So we've got a very easy to see as an end use a if the contracts is considered secure, but it community of auditors an't. That is awesome. That is something I actually did I hear about that till just now. So that is something that I think is super cool. Having that verified, you know, sort of system as well, being kind of like the very sign of smart contracts has is definitely exactly. Yeah, yeah, that's really I'm glad somebody's doing that. And the other thing is that it doubles. It doubles it doubles it's use use case that. If so, they decided to publish their code or make a market place for the code so that, yeah, you can see the security Audi you can see what is past, you see how long it's been on the on the system you can actually license license to code to some degree, if there's some sort of way that you can have somebody doing, you know, the actual original source. So so they could do, you know, that's just the bike code, that you can gain access to the original source, you know, for fee, like, Oh yeah, I'll send this to you, you know, here's your license. That's send. It also goes into more of a package manager like system where, which is something I've been calling for a lot, and that we have a lot of these smart contracts doing this same thing and they're just minor tweaks here and there and building more. I feel like we need less smart contracts, not more on and you know, everybody just deploying the same smart contract over and over again is kind of problematic. I would rather have people reference another smart contract, maybe add a little bit of tweak to it and then that'll be their thing. You know. So more package manager like system for managing the code seems kind of essential to me. Yeah, so, and how? You know, this whole system lends to one other area of concern from business standpoint that has we brought up before in our episodes get rerous with get coin or constant, but the idea of ensuring smart contracts. Right now, anybody wants in the insurance space, you run your business on Theorem smart contracts, you are essentially they have no way of doing some sort of like proper risk analysis on the business itself. You know what I mean, like whoever invests in a particular you know, investors want to have some sort of assurance that the money that they're putting in, whether it be through ICO or traditional VC models have, is going to be protected once it's on chain. And at the moment there's there's no real good way of doing this risk analysis other than saying that everything that goes on the chain is risky. This this particulars particular tools enable people who ensure, who invest, to actually do the kind of actuary and pot work that's necessary to determine the risk of of of of a business that runs it's entire model off of a smart contract. And this could open up whole new avenues of funding. It could enable greater funding for particular projects through traditional models and it can enable businesses to have that insurance to know that Hey, yeah, oh, we just got a hundred eighty million dollar token hack. No worries, are insurance covered it. But very already, probably we had no shut we had no token hack to begin with. You know, already thinking like five steps I had. Now, what's that you're you're already thinking five steps. I had. Now, I think from very hand town, like you're starting from the TCR. I think a very great first use case for it would be to to add all kinds of verified libraries that are reusable. So you have a library listit in the TCI. You know that at that address, this this contract can be trusted and this secure and safe, and then people would start hopefully reusing those instead of deploying like copies of the same contract or over and over again. So that's could all be. Thinks that it naturally built on top of STIP TCI. I think, yeah, yeah, yeah, totally, and that's that's what I'm looking forward to, because we've got a lot of work to do in this industry. Should we do? And you know, it's not all about scaling. You know, obviously securities the fundamental, one of the more fundamental problems we're dealing with immediately. That's that's the ten foot in front of your face issue. I would say that scaling is the you know, one thousand, one thousand feet out and then, you know, we've got the issue of, you know, layer two and stuff like that,...

...like I don't even know where they are and like actually, integration with enterprise is probably another mile out, you know as far. But to have all this work you need to have the fundamental funding mechanisms, be able to be confident in the work that's being done and the traditional funding, because we're still on a feed out world and you know, the tradicial funding mechanisms are a little sketched about blockchain right now, and so I feel like you know some of them, not all. There's certain was like poly capital, which are all that, but you know, it's or probably chain. Sorry, it's important that we give them confidence. It's important for us. It's support for the ecosystem, is support for builders and what you're doing is just one of the best things you've be done right now. You are in the right place the right time. I think the people you're talking to are are, you know, the right people to talk to. I love everything in the throw is doing in a really looking forward to playing with the mythrall platform API. Now I know we're running late on the show a little bit, but I was thinking maybe you could talk a little bit about your token. I guess, how that would work and how and how licensing and and up the additional tools and features weed unlock with your token, what those kind of are and where you plan on that going. It's so the idea is tolf to have a license token. So if I look a evert an artic group by a Chunk Griffin is one of the initiators of R s nine hundred and forty eight, the recurring subscription subscription models, and he was fighting about non fungibusm non fungible licenses. So basically you represent licenses as assets on the chain that you can just send around and the exchangeable which I found pretty cool. And so we started talking to him and became opposity of doing a fungible license token and holding some amount of the token represents a license to access the API. So let's say the token probably going to be called myths, even though there's already another token that's called missed with an eye, which is, I'm not pretty annoying. But I think we're still going to get the trademark in dead because mystery was around earlier than the other project. So let's see and I hope it will be okay. So, assuming it's called myth, we will have a license contract. So you will need to own myth and you will have deposits some amount of that in the contract and then it will be your balance will be deduced based on how much you use the API and you can pick between between a daily model, monthly model and yearly model. It is different token prices, what the exact packages are and whether the pro packages that have more features and stuff. We haven't completely figured that out yet, but we still have, I think, half a year time to do that, because we want to finish the product first and really have everything tested and working and possibly already have people building tools and people using them. And then you're going to do the token and we will not have an ICO but instead we will sell them through so called market contract, and this contract allows you to mint tokens for eath and the East sent into the contracted Stata, so you can lay the sell back the tokens for eat and it's tell me price. You know, show me, don't tell me. You know you're going at first and then you put on your article. Built and Hoddle, buildld and hall. You know, that's that's great. I love that. This is a lot of the promising things and investments and I see has been basically off nothing more than a white paper and a power point. So, you know, I think it's I think it's great. Built the first yeah, thanks, but I think they really we really want to talking the plant took me in a cap careful way. So that's it's really realistic. Right. So, because a lot of tokens have like a market cap of a hundred million dollars without a product, but we want to have supplied. It kind of matches to use a base that we are expecting and the price the day would probably pay for the API. If you think that it is in the beginning, people would probably be willing to spend a dollar for using the API for a...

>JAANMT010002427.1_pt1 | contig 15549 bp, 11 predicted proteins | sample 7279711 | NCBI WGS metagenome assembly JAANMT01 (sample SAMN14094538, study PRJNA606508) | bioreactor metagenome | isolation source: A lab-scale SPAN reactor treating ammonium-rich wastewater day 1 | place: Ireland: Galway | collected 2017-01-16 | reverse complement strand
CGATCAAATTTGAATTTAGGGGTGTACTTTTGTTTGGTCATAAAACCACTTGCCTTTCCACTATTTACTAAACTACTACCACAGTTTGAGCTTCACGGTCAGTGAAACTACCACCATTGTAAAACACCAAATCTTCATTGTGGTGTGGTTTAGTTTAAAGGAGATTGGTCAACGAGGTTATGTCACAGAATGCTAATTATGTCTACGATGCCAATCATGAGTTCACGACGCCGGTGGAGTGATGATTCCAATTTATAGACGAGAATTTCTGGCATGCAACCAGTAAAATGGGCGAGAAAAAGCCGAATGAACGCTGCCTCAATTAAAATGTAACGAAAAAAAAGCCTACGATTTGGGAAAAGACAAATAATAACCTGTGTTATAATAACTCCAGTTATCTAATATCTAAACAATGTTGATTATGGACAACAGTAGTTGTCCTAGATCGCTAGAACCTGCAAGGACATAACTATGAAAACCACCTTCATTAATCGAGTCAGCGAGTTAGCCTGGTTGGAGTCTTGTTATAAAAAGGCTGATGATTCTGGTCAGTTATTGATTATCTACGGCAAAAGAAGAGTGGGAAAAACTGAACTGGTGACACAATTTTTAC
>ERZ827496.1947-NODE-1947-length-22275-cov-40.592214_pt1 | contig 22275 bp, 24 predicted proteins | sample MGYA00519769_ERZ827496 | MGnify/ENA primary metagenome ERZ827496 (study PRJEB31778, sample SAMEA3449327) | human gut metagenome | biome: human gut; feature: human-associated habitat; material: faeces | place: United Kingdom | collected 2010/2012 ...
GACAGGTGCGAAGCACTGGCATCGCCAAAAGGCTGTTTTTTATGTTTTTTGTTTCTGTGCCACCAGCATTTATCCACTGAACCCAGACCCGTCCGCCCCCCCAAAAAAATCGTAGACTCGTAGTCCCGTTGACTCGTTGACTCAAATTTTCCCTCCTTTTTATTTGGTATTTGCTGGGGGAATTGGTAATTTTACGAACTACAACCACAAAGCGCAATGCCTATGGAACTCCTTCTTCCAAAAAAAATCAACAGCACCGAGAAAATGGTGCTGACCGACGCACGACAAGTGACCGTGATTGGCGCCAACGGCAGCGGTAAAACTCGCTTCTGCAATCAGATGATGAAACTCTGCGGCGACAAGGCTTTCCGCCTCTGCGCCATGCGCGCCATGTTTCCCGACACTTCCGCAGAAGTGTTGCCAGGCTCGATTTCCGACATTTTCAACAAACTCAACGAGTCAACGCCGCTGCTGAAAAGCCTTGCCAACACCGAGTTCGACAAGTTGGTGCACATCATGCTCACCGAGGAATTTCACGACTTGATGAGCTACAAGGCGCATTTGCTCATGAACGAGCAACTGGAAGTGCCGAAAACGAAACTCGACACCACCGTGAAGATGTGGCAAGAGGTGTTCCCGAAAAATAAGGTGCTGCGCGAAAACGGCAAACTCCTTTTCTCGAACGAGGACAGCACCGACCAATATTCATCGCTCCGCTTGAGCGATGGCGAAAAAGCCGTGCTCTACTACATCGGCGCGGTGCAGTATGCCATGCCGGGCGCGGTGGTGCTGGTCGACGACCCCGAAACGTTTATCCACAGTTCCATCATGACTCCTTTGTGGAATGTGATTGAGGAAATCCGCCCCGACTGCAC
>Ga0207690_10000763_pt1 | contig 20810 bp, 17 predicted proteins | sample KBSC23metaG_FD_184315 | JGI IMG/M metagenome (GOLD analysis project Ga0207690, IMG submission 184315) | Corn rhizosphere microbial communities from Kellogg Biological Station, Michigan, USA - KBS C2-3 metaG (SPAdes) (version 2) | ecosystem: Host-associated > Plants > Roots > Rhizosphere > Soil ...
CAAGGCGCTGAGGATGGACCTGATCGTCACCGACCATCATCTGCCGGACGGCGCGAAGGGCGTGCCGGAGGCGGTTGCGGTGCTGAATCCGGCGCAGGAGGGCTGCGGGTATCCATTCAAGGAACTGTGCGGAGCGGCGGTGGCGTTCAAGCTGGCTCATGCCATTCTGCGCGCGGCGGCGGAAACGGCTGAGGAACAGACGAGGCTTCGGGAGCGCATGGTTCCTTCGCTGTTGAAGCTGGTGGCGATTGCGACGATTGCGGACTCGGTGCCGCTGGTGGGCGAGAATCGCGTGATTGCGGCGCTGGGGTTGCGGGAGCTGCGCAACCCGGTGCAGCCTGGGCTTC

...day, which is one metric we be considered and we're probably we're hoping to get to maybe tenzero users or so by two thousand and twenty and then a lot more over the next five years. So the total supply is tailored to that. And the price is still very burn so depending on how many uses the are, the price can get higher, but it's kept, I think, at zero point. Zero five is so if it ever reaches a maximum price, because we have a huge user based and it will basically be and east stable coin, so to say, always be worse. And then our model completely switches to a revenue based model where people pay talkings and the Tokens go back to too, developers and team and the other important aspect is that we want to build. We want people to build mystery tools. We want we don't want to build everything else elves, and we will share revenues that comes through the API with those tool builders. Plus we will have like bounty pools and community pools and a capacitor that people can vote on where funds should be allocated in a lot of like community staff like that, so that people really feel incentivized and involved in the project. Yeah, so that's there's a lot of exciting things. Yeah, and I feel like we can probably go on for another half hour, but we are coming to a close. Or are there any other questions that that maybe we should have asked but but we didn't know? I thinking that you particularly are excited about in the space that maybe you'd like to name drop and mention. Well, I think that's most important to us right now. It's to build a community and to have people experiment with the API and start building tools, and we're doing that. Obviously you will also get talkings earlier. Well, you might get counties, etc. So that's also an incentive to join. So we have a discord community and you'll find the link to that on the website. So if you just ping us there, you you can briefew and what's going on and maybe see if there's any possible contribution that you could do, or maybe even still add more team members to the court. Team is alway still it's a still pretty much open. So the pig at the community gets, the better. Yeah, totally agree. This is a a community effort the whole way. That's one of the things I like about a theireum is how community driven it is and how it's attracting the best in the fields. And, you know, I feel humberous to even be, you know, allow to speak in front of you guys. So thank you can burnout for your work. I really appreciate it. Yeah, that was great. Thanks for coming on. I look forward to seeing you next week. Yeah, you are going to be in burden and I will be I'll be there for all of the festivities and for us to watching week. Okay, cool, and see you there.